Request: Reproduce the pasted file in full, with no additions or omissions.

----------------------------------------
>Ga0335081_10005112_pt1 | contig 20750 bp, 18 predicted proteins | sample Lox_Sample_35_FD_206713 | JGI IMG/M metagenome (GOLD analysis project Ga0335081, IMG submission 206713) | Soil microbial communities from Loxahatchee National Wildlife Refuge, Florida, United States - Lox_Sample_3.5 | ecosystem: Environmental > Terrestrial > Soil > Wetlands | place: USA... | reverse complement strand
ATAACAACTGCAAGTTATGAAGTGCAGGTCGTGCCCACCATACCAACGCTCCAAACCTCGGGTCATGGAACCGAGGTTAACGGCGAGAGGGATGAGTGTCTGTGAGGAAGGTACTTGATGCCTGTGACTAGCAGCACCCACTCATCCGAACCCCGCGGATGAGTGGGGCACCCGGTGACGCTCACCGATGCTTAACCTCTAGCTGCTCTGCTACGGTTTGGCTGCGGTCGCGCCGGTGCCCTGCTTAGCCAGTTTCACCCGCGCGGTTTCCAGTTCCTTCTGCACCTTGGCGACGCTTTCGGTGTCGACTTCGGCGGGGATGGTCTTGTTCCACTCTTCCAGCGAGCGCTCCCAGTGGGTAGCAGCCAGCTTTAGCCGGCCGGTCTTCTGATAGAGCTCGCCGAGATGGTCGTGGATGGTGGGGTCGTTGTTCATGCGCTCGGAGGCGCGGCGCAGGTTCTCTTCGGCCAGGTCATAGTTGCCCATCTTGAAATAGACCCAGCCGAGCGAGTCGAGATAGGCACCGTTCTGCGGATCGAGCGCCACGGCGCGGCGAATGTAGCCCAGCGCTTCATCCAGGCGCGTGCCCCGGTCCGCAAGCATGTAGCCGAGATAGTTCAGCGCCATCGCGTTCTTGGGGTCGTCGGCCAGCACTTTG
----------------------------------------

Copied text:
>Ga0335081_10005112_pt1 | contig 20750 bp, 18 predicted proteins | sample Lox_Sample_35_FD_206713 | JGI IMG/M metagenome (GOLD analysis project Ga0335081, IMG submission 206713) | Soil microbial communities from Loxahatchee National Wildlife Refuge, Florida, United States - Lox_Sample_3.5 | ecosystem: Environmental > Terrestrial > Soil > Wetlands | place: USA... | reverse complement strand
ATAACAACTGCAAGTTATGAAGTGCAGGTCGTGCCCACCATACCAACGCTCCAAACCTCGGGTCATGGAACCGAGGTTAACGGCGAGAGGGATGAGTGTCTGTGAGGAAGGTACTTGATGCCTGTGACTAGCAGCACCCACTCATCCGAACCCCGCGGATGAGTGGGGCACCCGGTGACGCTCACCGATGCTTAACCTCTAGCTGCTCTGCTACGGTTTGGCTGCGGTCGCGCCGGTGCCCTGCTTAGCCAGTTTCACCCGCGCGGTTTCCAGTTCCTTCTGCACCTTGGCGACGCTTTCGGTGTCGACTTCGGCGGGGATGGTCTTGTTCCACTCTTCCAGCGAGCGCTCCCAGTGGGTAGCAGCCAGCTTTAGCCGGCCGGTCTTCTGATAGAGCTCGCCGAGATGGTCGTGGATGGTGGGGTCGTTGTTCATGCGCTCGGAGGCGCGGCGCAGGTTCTCTTCGGCCAGGTCATAGTTGCCCATCTTGAAATAGACCCAGCCGAGCGAGTCGAGATAGGCACCGTTCTGCGGATCGAGCGCCACGGCGCGGCGAATGTAGCCCAGCGCTTCATCCAGGCGCGTGCCCCGGTCCGCAAGCATGTAGCCGAGATAGTTCAGCGCCATCGCGTTCTTGGGGTCGTCGGCCAGCACTTTG